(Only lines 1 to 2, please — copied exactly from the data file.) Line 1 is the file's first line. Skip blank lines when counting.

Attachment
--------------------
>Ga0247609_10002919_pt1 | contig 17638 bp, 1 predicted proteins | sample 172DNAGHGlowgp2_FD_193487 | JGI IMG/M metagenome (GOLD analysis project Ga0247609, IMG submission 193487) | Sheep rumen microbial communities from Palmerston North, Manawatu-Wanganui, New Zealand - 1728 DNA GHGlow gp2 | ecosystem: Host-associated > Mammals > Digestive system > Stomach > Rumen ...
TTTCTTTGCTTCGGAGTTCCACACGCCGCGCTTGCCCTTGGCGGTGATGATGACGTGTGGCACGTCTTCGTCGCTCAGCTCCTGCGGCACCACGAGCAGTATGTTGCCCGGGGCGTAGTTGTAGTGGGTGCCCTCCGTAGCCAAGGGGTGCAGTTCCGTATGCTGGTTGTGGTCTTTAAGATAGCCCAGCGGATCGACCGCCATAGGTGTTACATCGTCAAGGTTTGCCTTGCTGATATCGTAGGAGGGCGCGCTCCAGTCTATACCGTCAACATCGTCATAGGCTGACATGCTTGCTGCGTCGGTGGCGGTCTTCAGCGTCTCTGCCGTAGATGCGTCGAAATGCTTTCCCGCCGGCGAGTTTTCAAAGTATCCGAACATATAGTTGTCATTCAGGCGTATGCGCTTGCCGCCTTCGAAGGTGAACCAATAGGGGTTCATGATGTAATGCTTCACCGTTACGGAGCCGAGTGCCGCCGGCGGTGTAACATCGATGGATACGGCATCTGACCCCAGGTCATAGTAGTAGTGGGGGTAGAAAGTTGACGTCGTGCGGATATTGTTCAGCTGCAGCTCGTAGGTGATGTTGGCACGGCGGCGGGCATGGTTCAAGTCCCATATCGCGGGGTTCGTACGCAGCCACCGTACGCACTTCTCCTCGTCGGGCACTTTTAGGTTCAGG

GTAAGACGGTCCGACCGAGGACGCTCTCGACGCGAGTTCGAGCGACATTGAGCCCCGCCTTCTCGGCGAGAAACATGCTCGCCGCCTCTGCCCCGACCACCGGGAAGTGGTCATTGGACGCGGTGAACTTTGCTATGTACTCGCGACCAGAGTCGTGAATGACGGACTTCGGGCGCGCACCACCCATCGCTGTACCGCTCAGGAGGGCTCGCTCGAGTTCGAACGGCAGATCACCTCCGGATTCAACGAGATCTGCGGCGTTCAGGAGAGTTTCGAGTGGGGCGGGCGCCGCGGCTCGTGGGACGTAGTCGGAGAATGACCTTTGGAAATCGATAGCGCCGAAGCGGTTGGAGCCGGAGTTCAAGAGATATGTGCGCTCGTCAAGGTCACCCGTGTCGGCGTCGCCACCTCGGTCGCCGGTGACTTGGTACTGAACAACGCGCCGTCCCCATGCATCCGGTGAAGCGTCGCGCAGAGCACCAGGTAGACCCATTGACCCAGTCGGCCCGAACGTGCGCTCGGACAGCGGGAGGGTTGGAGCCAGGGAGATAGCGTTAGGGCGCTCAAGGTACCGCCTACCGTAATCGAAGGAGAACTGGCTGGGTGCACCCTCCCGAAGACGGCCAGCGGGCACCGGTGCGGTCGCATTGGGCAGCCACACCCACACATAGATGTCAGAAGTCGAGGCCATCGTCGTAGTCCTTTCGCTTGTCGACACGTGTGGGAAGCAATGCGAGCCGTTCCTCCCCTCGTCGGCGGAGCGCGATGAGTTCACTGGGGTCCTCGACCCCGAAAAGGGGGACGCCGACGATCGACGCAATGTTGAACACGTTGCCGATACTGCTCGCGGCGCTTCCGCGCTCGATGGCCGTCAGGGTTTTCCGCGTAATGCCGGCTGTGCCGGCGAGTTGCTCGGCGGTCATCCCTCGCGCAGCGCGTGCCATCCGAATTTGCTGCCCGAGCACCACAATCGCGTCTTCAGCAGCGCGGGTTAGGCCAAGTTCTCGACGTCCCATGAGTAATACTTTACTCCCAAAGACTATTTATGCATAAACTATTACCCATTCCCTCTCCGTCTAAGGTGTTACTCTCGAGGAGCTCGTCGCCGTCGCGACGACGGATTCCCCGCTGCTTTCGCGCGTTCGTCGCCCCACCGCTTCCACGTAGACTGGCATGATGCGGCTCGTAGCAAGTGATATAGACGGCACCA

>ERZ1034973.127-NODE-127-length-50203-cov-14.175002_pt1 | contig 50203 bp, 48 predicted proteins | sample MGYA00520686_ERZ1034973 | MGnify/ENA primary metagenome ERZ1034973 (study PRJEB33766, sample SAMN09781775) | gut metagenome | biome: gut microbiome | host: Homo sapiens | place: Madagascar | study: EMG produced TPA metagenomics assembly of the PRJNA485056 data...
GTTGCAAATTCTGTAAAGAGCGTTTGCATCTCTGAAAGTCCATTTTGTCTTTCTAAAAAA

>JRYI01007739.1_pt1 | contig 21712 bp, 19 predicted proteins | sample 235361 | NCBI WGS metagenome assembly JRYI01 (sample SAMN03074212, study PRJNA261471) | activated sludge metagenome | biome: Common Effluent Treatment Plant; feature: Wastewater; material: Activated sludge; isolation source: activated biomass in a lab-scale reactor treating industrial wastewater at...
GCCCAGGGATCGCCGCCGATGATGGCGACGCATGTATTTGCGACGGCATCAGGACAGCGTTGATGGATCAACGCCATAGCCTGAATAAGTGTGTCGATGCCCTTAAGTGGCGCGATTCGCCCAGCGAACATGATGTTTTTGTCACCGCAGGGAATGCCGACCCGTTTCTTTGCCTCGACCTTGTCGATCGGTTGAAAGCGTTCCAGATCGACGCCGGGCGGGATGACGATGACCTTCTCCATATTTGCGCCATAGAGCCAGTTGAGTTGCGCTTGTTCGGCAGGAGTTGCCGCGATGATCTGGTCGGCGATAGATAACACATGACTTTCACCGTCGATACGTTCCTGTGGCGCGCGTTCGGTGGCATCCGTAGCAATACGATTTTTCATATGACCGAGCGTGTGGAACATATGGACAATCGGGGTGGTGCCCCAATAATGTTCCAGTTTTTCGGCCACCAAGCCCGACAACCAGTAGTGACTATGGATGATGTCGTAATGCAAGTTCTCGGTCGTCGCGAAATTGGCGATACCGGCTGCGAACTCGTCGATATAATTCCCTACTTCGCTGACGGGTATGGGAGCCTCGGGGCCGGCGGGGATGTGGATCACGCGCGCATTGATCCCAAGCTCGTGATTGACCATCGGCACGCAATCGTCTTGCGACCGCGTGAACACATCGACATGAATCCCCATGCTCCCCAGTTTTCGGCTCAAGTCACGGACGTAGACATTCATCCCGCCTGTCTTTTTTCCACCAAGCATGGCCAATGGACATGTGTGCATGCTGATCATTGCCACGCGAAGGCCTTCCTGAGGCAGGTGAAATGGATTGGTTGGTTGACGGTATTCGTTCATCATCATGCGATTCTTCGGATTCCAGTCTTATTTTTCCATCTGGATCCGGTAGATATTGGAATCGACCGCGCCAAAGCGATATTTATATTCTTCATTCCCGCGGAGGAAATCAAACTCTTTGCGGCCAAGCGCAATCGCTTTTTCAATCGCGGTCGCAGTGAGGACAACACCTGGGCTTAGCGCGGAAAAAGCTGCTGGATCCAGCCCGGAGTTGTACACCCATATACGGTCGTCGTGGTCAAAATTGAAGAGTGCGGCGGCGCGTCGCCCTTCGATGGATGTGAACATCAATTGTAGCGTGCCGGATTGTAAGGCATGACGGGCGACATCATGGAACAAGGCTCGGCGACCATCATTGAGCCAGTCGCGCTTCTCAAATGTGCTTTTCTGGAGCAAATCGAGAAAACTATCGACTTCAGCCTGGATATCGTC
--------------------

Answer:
>Ga0247609_10002919_pt1 | contig 17638 bp, 1 predicted proteins | sample 172DNAGHGlowgp2_FD_193487 | JGI IMG/M metagenome (GOLD analysis project Ga0247609, IMG submission 193487) | Sheep rumen microbial communities from Palmerston North, Manawatu-Wanganui, New Zealand - 1728 DNA GHGlow gp2 | ecosystem: Host-associated > Mammals > Digestive system > Stomach > Rumen ...
TTTCTTTGCTTCGGAGTTCCACACGCCGCGCTTGCCCTTGGCGGTGATGATGACGTGTGGCACGTCTTCGTCGCTCAGCTCCTGCGGCACCACGAGCAGTATGTTGCCCGGGGCGTAGTTGTAGTGGGTGCCCTCCGTAGCCAAGGGGTGCAGTTCCGTATGCTGGTTGTGGTCTTTAAGATAGCCCAGCGGATCGACCGCCATAGGTGTTACATCGTCAAGGTTTGCCTTGCTGATATCGTAGGAGGGCGCGCTCCAGTCTATACCGTCAACATCGTCATAGGCTGACATGCTTGCTGCGTCGGTGGCGGTCTTCAGCGTCTCTGCCGTAGATGCGTCGAAATGCTTTCCCGCCGGCGAGTTTTCAAAGTATCCGAACATATAGTTGTCATTCAGGCGTATGCGCTTGCCGCCTTCGAAGGTGAACCAATAGGGGTTCATGATGTAATGCTTCACCGTTACGGAGCCGAGTGCCGCCGGCGGTGTAACATCGATGGATACGGCATCTGACCCCAGGTCATAGTAGTAGTGGGGGTAGAAAGTTGACGTCGTGCGGATATTGTTCAGCTGCAGCTCGTAGGTGATGTTGGCACGGCGGCGGGCATGGTTCAAGTCCCATATCGCGGGGTTCGTACGCAGCCACCGTACGCACTTCTCCTCGTCGGGCACTTTTAGGTTCAGG